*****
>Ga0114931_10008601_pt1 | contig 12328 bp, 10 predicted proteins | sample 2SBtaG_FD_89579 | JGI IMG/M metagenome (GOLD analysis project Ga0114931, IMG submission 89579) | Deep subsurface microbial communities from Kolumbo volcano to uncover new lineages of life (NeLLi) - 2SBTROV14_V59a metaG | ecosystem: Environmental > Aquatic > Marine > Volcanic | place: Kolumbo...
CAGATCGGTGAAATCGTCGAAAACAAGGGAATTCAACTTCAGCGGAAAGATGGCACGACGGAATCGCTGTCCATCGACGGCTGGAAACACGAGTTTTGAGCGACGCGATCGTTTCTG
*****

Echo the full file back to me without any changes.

>Ga0114931_10008601_pt1 | contig 12328 bp, 10 predicted proteins | sample 2SBtaG_FD_89579 | JGI IMG/M metagenome (GOLD analysis project Ga0114931, IMG submission 89579) | Deep subsurface microbial communities from Kolumbo volcano to uncover new lineages of life (NeLLi) - 2SBTROV14_V59a metaG | ecosystem: Environmental > Aquatic > Marine > Volcanic | place: Kolumbo...
CAGATCGGTGAAATCGTCGAAAACAAGGGAATTCAACTTCAGCGGAAAGATGGCACGACGGAATCGCTGTCCATCGACGGCTGGAAACACGAGTTTTGAGCGACGCGATCGTTTCTG